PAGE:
Orlando-based startup Planar Energy, a spin-off from the National Renewable Energy Laboratories (NREL), found a new method that could improve the lifetime and stability of batteries used in electric vehicles. The company has created a new printing process of solid-state lithium-ion batteries. Unlike liquid lithium-ion batteries, this process can be used to print solid-state batteries that offer three times more storage.
According to Planar Energy, the conventional batteries can suffer from undesirable chemical reactions that damage the battery’s cathode due to its liquid electrolyte. If this liquid electrolyte is replaced with a solid ion conductor, the lifetime and battery stability could be improved.
Previous efforts to use printing processes to make thicker solid-state batteries have been set back by the lack of a printable solid electrolyte material. But now Planar Energy has developed a roll-to-roll process for making larger lithium-ion batteries. The boost in energy storage capacity is primarily because the company’s batteries don’t require the support structure and materials that take up significant space in conventional batteries, offering more space for energy storage material.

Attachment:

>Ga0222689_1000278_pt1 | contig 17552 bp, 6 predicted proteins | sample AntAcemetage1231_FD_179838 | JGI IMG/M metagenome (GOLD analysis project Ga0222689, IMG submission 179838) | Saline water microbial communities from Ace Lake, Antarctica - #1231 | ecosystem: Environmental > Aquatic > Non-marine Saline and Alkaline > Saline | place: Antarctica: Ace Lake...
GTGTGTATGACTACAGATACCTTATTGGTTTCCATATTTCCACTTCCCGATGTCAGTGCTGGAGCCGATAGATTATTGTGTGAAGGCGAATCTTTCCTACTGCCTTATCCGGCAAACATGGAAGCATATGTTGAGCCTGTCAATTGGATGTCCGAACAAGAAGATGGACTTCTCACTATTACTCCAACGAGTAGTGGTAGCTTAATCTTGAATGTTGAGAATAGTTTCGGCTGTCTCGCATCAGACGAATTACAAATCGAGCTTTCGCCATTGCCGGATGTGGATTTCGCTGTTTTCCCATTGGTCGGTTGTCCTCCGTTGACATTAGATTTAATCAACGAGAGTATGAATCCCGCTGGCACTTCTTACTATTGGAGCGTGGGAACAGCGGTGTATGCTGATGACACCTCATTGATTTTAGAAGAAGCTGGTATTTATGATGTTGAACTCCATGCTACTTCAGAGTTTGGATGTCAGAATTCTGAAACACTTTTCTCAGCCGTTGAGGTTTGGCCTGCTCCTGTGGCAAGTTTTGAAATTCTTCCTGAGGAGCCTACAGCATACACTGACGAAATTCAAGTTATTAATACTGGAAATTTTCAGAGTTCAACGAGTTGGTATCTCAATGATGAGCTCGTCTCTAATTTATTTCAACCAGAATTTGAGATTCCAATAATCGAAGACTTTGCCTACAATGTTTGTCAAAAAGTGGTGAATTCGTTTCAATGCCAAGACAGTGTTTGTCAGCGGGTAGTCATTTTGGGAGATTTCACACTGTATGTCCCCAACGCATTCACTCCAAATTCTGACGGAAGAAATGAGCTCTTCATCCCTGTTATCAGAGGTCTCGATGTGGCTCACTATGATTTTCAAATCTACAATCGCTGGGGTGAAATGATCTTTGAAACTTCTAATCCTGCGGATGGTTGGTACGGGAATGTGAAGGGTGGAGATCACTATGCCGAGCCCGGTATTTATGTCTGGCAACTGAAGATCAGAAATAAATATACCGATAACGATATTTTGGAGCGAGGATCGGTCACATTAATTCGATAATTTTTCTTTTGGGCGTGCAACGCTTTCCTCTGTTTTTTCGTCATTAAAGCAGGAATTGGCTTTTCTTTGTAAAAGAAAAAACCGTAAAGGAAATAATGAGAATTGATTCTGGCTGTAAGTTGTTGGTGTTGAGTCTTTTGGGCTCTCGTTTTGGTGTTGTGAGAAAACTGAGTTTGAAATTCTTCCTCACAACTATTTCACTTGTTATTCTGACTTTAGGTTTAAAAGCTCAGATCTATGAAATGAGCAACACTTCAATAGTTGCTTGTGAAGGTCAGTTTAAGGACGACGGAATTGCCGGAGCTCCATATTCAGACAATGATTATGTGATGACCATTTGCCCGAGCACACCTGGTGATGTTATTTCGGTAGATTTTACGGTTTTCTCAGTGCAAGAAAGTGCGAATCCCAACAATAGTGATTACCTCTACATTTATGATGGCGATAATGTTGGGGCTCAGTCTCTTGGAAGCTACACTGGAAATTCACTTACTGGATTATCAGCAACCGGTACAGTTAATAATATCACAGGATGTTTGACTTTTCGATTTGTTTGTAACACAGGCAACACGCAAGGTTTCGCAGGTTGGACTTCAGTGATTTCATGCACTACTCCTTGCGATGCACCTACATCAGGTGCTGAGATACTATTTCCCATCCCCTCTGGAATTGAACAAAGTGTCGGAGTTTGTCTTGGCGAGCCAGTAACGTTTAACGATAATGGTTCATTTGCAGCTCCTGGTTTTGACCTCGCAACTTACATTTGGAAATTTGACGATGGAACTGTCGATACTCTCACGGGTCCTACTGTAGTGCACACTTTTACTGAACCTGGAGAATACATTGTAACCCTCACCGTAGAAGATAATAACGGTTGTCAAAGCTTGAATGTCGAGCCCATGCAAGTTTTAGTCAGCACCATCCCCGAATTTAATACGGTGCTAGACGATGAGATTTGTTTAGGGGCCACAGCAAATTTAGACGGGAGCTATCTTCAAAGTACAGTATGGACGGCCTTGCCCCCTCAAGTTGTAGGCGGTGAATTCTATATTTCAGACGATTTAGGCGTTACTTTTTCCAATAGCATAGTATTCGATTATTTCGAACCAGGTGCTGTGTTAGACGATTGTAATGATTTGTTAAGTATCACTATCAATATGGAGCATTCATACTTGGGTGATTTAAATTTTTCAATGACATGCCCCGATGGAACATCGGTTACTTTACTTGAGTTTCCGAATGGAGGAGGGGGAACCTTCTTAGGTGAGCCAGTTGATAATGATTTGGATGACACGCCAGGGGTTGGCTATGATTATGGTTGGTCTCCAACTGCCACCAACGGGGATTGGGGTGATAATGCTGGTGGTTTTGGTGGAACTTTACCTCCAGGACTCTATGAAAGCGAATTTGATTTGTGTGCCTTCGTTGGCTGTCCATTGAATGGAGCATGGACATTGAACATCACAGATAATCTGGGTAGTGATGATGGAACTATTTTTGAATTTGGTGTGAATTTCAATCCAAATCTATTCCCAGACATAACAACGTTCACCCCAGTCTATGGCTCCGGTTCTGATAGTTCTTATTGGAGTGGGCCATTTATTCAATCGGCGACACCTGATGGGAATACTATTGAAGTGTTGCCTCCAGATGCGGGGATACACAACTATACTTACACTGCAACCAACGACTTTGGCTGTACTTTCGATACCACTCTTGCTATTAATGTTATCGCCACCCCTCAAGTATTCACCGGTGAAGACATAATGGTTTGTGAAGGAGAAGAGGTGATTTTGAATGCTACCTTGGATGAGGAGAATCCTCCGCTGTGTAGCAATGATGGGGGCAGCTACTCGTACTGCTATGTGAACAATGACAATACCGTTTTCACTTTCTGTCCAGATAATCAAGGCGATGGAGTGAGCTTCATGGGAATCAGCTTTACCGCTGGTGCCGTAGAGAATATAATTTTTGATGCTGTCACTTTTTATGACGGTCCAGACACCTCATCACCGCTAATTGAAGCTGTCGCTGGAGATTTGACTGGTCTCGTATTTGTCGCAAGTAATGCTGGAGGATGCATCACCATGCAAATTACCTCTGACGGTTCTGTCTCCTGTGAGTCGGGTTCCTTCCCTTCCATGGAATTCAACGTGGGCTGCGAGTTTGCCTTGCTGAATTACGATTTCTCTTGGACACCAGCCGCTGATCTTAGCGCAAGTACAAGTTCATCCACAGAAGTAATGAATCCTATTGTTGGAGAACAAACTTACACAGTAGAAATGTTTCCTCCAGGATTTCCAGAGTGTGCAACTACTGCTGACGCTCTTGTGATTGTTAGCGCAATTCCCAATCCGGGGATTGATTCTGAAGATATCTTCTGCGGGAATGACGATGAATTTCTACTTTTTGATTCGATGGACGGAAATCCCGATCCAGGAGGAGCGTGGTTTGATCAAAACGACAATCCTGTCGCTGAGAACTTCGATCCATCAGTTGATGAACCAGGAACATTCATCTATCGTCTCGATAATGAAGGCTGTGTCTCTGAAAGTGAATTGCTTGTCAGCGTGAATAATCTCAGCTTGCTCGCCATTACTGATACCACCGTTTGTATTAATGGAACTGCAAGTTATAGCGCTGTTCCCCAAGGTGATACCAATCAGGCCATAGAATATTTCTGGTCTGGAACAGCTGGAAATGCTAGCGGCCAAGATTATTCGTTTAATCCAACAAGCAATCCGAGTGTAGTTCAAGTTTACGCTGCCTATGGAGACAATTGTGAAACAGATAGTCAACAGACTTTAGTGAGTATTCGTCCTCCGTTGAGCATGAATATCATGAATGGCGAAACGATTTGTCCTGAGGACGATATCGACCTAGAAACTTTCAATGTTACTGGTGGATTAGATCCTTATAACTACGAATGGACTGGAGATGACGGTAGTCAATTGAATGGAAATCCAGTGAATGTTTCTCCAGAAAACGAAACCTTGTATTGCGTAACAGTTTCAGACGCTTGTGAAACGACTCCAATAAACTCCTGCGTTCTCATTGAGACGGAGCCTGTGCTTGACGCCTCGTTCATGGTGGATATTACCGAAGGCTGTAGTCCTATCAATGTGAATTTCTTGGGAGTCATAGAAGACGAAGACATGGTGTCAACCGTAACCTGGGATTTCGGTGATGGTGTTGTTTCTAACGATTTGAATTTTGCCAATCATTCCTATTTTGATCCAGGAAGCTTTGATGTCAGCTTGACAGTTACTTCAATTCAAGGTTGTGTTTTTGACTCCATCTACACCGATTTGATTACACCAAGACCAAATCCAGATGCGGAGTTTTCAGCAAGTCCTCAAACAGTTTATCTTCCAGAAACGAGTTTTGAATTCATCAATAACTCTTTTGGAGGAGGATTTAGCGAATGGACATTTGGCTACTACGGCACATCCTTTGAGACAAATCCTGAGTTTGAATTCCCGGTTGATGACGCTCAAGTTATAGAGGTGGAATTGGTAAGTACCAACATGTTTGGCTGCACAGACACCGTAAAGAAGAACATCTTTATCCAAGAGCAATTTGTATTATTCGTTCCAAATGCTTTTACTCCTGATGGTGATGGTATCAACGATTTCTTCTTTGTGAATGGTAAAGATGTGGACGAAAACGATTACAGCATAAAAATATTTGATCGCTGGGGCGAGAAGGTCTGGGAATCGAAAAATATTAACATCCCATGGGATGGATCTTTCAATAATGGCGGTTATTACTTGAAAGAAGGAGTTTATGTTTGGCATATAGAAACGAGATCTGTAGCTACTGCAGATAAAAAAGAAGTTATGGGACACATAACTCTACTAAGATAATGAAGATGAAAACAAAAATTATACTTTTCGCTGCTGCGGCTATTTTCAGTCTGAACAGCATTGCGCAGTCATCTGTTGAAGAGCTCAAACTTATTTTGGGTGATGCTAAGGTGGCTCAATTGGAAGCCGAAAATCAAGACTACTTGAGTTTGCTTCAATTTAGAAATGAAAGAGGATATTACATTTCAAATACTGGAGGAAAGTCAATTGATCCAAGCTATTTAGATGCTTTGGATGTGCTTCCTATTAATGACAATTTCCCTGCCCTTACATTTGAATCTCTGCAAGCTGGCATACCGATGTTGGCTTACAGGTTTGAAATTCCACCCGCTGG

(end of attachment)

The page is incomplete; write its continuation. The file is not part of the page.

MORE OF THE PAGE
The process can be used to make batteries big enough to power electric vehicles. “These batteries have many of the same attributes as thin-film batteries, but can be packaged in large formats,” says Roland Pitts, a senior scientist at NREL who has agreed to join the company.